Debunking common myths about suicide
There are several myths and misconceptions about suicide. Understanding the facts can help you be informed and support those you love.
MYTH: Attempted and completed suicides often happen without warning.
FACT: More often, the warning signs are not recognized, or the threat is ignored.
MYTH: People who talk about suicide never attempt or complete suicide.
FACT: Talking about suicide may be a plea for help or part of the preparation phase of ‘placing things in order’ before the actual act. If it includes other warning signs, the person may be at greater risk.
MYTH: Once a person decides to attempt suicide, there is no way to stop them.
FACT: Suicides can be prevented and people who contemplate suicide can be helped. A suicidal crisis is usually short-lived. Through support and intervention (counseling and/or medications) treatment can be effective.
MYTH: People who attempt suicide and fail are just seeking attention; they seldom ever try it again.
FACT: Any attempt at suicide is a sign of deep emotional disturbance brought on by feelings of helplessness, hopelessness and alienation. Most people who succeed in taking their lives have made several attempts.
MYTH: All acts of suicide are done on the spur of the moment, with no previous planning.
FACT: Most suicides are carefully planned, days, even weeks or months in advance.
MYTH: Everyone has wide swings of emotion, but teenagers are particularly susceptible to emotional ups and downs.
FACT: Problems often take on a ‘life and death’ seriousness for teens because they don’t understand that things will get better. To an adolescent, time exists only in terms of now. Being rejected by friends, divorcing parents, the death of a loved one, a broken love affair, a deep disappointment — all give rise to a sense of pain and loss, and can prompt thoughts of suicide.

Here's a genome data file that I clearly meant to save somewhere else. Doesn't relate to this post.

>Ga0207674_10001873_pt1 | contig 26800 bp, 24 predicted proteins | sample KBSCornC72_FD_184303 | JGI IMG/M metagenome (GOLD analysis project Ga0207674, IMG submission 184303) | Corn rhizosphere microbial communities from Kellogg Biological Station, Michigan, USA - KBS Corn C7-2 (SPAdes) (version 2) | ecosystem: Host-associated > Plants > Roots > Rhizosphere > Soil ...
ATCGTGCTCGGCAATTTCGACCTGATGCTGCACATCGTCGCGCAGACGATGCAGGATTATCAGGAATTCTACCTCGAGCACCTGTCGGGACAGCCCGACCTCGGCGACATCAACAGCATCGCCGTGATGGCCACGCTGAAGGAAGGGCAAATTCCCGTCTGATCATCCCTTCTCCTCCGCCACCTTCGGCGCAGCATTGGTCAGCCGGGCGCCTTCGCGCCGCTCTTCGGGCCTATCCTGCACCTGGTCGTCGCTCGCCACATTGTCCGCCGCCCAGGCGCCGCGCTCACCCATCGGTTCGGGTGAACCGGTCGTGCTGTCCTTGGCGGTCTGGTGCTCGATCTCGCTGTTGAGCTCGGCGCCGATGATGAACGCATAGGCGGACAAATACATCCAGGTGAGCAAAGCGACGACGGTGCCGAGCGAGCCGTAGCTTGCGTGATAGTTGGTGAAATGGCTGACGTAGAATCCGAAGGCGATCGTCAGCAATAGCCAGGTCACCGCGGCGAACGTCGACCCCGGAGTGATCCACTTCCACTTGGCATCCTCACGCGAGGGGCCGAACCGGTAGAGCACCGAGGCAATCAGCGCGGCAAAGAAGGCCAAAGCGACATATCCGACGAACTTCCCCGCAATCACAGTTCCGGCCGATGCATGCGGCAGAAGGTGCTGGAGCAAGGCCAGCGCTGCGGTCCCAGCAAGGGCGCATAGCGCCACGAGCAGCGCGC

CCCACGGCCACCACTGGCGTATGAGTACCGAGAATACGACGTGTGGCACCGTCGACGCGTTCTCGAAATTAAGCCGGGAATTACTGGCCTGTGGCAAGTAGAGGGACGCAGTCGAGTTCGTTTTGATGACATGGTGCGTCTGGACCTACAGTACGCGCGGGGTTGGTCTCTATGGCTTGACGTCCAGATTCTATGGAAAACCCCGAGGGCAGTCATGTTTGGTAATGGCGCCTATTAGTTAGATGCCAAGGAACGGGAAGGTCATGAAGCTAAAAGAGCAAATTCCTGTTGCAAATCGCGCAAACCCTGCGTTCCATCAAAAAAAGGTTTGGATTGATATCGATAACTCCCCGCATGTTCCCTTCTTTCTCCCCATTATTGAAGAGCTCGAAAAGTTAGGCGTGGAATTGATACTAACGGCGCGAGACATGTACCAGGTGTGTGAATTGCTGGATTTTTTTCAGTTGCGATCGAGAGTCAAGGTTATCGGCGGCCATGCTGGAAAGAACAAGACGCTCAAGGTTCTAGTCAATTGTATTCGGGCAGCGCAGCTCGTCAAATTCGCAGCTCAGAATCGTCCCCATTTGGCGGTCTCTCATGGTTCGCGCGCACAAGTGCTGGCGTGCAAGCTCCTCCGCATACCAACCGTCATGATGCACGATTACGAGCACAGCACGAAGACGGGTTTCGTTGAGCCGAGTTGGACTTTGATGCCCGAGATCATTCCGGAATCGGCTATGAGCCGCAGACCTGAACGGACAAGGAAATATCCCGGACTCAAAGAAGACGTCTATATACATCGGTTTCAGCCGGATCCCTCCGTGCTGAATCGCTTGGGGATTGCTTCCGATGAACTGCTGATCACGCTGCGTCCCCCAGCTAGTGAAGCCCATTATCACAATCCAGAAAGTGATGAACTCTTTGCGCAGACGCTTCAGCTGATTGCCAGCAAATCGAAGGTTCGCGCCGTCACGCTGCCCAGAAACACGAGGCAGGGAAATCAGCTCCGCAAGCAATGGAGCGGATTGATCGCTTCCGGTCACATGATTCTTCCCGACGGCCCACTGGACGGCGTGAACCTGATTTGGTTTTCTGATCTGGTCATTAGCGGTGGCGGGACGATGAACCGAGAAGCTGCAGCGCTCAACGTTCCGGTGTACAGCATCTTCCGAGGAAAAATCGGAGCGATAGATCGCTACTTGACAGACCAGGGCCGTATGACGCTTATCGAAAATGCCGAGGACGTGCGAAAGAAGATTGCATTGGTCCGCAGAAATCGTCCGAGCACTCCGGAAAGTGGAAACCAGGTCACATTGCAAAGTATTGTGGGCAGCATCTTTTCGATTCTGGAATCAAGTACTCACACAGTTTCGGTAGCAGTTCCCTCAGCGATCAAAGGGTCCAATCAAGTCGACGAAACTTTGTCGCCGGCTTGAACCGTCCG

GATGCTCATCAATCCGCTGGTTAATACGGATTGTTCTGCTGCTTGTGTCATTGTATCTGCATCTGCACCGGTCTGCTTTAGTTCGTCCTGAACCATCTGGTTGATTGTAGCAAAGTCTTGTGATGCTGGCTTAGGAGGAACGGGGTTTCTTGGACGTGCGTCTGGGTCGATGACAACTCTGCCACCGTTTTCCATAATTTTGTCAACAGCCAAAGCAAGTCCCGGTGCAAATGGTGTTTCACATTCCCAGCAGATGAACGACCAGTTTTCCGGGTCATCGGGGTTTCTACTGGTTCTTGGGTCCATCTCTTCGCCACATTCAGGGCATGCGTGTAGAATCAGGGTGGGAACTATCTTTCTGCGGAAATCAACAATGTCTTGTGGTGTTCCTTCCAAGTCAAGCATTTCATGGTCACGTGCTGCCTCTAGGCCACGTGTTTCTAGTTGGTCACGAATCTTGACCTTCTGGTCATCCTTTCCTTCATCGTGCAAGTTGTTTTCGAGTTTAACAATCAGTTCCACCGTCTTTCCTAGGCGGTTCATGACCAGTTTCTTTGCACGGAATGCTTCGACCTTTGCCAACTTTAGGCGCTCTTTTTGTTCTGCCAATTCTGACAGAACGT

MYTH: When a suicidal person’s depression improves and spirits lift, then there is no need for further concern.
FACT: When a suicidal person’s depression suddenly lifts and spirits improve, there is no guarantee that the danger has passed. A calm, relaxed mood may be a signal that the person has found inner peace and the energy to carry out suicide plan.
How to help
If you notice changes in your child, family member or friend, a health care provider will be able to determine if they are at risk for suicide and can recommend treatment. Knowing exactly when the symptoms started will help your doctor determine why they started and how to proceed with tests and diagnosis.
Depending on the outcome of your loved one’s assessments, treatment options might include: seeking a mental health professional’s counsel, participating in a substance abuse program and taking medications.
There are several resources available if you need extra support or if you or someone you know is in crisis:
- Call the National Suicide Prevention Lifeline at 988.
- Text the Crisis Text Line at 741741.
- Call the Trevor Lifeline (LGBTQ youth) at 1-866-488-7386.
- Visit the American Foundation for Suicide Prevention, the National Alliance on Mental Illness (NAMI), the Depression and Bipolar Support Alliance (DBSA) and the Suicide Prevention Resource Center for more information and resources for individuals, families, friends and survivors.
- Lastly, make an appointment with your local medical health professional to find out how to proceed with any necessary screenings or tests for your loved one.